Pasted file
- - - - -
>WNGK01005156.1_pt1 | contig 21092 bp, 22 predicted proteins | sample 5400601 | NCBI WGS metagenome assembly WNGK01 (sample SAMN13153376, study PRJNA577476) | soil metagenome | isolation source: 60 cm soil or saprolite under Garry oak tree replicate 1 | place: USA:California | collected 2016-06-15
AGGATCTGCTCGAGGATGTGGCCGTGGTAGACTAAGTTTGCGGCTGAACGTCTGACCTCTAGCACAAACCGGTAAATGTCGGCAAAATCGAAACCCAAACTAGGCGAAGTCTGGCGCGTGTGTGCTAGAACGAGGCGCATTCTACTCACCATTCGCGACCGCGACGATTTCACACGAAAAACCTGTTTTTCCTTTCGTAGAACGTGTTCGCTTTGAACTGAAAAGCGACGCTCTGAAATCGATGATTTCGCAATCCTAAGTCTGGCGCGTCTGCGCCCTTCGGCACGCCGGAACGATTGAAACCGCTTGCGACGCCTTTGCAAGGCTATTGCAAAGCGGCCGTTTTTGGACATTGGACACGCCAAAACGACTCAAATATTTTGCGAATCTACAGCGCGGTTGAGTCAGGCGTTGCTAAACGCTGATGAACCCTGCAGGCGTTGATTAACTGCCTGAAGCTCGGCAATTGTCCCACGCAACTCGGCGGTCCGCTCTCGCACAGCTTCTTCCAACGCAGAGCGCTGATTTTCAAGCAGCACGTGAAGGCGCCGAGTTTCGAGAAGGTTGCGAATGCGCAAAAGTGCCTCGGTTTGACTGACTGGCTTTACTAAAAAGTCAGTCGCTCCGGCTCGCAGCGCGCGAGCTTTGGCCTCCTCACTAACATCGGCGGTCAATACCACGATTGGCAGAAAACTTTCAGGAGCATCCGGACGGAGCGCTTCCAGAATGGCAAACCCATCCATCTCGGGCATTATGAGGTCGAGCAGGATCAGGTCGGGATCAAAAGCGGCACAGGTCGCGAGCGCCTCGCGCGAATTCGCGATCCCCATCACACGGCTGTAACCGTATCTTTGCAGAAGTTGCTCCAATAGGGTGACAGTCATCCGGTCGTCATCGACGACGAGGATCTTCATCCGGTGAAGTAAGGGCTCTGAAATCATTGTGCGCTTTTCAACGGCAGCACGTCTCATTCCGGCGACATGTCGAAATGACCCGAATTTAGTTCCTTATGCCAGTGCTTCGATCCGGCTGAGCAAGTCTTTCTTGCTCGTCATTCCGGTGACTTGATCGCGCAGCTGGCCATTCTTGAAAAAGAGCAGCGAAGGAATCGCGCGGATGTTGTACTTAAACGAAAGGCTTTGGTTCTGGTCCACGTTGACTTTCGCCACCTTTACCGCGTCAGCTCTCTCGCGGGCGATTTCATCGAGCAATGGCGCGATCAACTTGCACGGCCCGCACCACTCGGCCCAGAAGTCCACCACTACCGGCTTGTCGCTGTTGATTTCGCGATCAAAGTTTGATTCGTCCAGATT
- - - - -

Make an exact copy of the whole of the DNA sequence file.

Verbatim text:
>WNGK01005156.1_pt1 | contig 21092 bp, 22 predicted proteins | sample 5400601 | NCBI WGS metagenome assembly WNGK01 (sample SAMN13153376, study PRJNA577476) | soil metagenome | isolation source: 60 cm soil or saprolite under Garry oak tree replicate 1 | place: USA:California | collected 2016-06-15
AGGATCTGCTCGAGGATGTGGCCGTGGTAGACTAAGTTTGCGGCTGAACGTCTGACCTCTAGCACAAACCGGTAAATGTCGGCAAAATCGAAACCCAAACTAGGCGAAGTCTGGCGCGTGTGTGCTAGAACGAGGCGCATTCTACTCACCATTCGCGACCGCGACGATTTCACACGAAAAACCTGTTTTTCCTTTCGTAGAACGTGTTCGCTTTGAACTGAAAAGCGACGCTCTGAAATCGATGATTTCGCAATCCTAAGTCTGGCGCGTCTGCGCCCTTCGGCACGCCGGAACGATTGAAACCGCTTGCGACGCCTTTGCAAGGCTATTGCAAAGCGGCCGTTTTTGGACATTGGACACGCCAAAACGACTCAAATATTTTGCGAATCTACAGCGCGGTTGAGTCAGGCGTTGCTAAACGCTGATGAACCCTGCAGGCGTTGATTAACTGCCTGAAGCTCGGCAATTGTCCCACGCAACTCGGCGGTCCGCTCTCGCACAGCTTCTTCCAACGCAGAGCGCTGATTTTCAAGCAGCACGTGAAGGCGCCGAGTTTCGAGAAGGTTGCGAATGCGCAAAAGTGCCTCGGTTTGACTGACTGGCTTTACTAAAAAGTCAGTCGCTCCGGCTCGCAGCGCGCGAGCTTTGGCCTCCTCACTAACATCGGCGGTCAATACCACGATTGGCAGAAAACTTTCAGGAGCATCCGGACGGAGCGCTTCCAGAATGGCAAACCCATCCATCTCGGGCATTATGAGGTCGAGCAGGATCAGGTCGGGATCAAAAGCGGCACAGGTCGCGAGCGCCTCGCGCGAATTCGCGATCCCCATCACACGGCTGTAACCGTATCTTTGCAGAAGTTGCTCCAATAGGGTGACAGTCATCCGGTCGTCATCGACGACGAGGATCTTCATCCGGTGAAGTAAGGGCTCTGAAATCATTGTGCGCTTTTCAACGGCAGCACGTCTCATTCCGGCGACATGTCGAAATGACCCGAATTTAGTTCCTTATGCCAGTGCTTCGATCCGGCTGAGCAAGTCTTTCTTGCTCGTCATTCCGGTGACTTGATCGCGCAGCTGGCCATTCTTGAAAAAGAGCAGCGAAGGAATCGCGCGGATGTTGTACTTAAACGAAAGGCTTTGGTTCTGGTCCACGTTGACTTTCGCCACCTTTACCGCGTCAGCTCTCTCGCGGGCGATTTCATCGAGCAATGGCGCGATCAACTTGCACGGCCCGCACCACTCGGCCCAGAAGTCCACCACTACCGGCTTGTCGCTGTTGATTTCGCGATCAAAGTTTGATTCGTCCAGATT